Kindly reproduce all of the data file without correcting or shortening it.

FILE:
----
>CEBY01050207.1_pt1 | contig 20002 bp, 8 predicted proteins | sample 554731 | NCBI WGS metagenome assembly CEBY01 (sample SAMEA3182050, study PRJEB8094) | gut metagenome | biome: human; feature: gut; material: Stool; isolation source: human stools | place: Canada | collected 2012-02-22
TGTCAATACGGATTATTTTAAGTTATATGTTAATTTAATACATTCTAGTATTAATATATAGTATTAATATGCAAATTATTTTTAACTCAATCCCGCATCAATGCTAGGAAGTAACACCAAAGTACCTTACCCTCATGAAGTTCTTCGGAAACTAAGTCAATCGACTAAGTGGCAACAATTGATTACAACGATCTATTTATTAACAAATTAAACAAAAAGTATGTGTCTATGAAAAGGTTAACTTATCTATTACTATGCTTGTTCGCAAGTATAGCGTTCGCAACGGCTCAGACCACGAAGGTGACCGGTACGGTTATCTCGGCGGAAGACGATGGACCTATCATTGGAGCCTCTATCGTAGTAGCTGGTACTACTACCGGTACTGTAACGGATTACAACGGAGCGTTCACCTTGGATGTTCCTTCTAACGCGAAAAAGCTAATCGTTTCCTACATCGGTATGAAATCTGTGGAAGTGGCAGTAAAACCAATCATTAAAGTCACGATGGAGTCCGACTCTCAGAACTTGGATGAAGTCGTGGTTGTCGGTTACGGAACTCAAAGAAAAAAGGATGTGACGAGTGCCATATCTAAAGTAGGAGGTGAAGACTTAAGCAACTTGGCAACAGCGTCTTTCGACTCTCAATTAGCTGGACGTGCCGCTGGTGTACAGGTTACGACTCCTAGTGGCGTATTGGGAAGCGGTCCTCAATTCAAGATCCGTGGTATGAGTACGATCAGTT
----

>CEBY01050207.1_pt1 | contig 20002 bp, 8 predicted proteins | sample 554731 | NCBI WGS metagenome assembly CEBY01 (sample SAMEA3182050, study PRJEB8094) | gut metagenome | biome: human; feature: gut; material: Stool; isolation source: human stools | place: Canada | collected 2012-02-22
TGTCAATACGGATTATTTTAAGTTATATGTTAATTTAATACATTCTAGTATTAATATATAGTATTAATATGCAAATTATTTTTAACTCAATCCCGCATCAATGCTAGGAAGTAACACCAAAGTACCTTACCCTCATGAAGTTCTTCGGAAACTAAGTCAATCGACTAAGTGGCAACAATTGATTACAACGATCTATTTATTAACAAATTAAACAAAAAGTATGTGTCTATGAAAAGGTTAACTTATCTATTACTATGCTTGTTCGCAAGTATAGCGTTCGCAACGGCTCAGACCACGAAGGTGACCGGTACGGTTATCTCGGCGGAAGACGATGGACCTATCATTGGAGCCTCTATCGTAGTAGCTGGTACTACTACCGGTACTGTAACGGATTACAACGGAGCGTTCACCTTGGATGTTCCTTCTAACGCGAAAAAGCTAATCGTTTCCTACATCGGTATGAAATCTGTGGAAGTGGCAGTAAAACCAATCATTAAAGTCACGATGGAGTCCGACTCTCAGAACTTGGATGAAGTCGTGGTTGTCGGTTACGGAACTCAAAGAAAAAAGGATGTGACGAGTGCCATATCTAAAGTAGGAGGTGAAGACTTAAGCAACTTGGCAACAGCGTCTTTCGACTCTCAATTAGCTGGACGTGCCGCTGGTGTACAGGTTACGACTCCTAGTGGCGTATTGGGAAGCGGTCCTCAATTCAAGATCCGTGGTATGAGTACGATCAGTT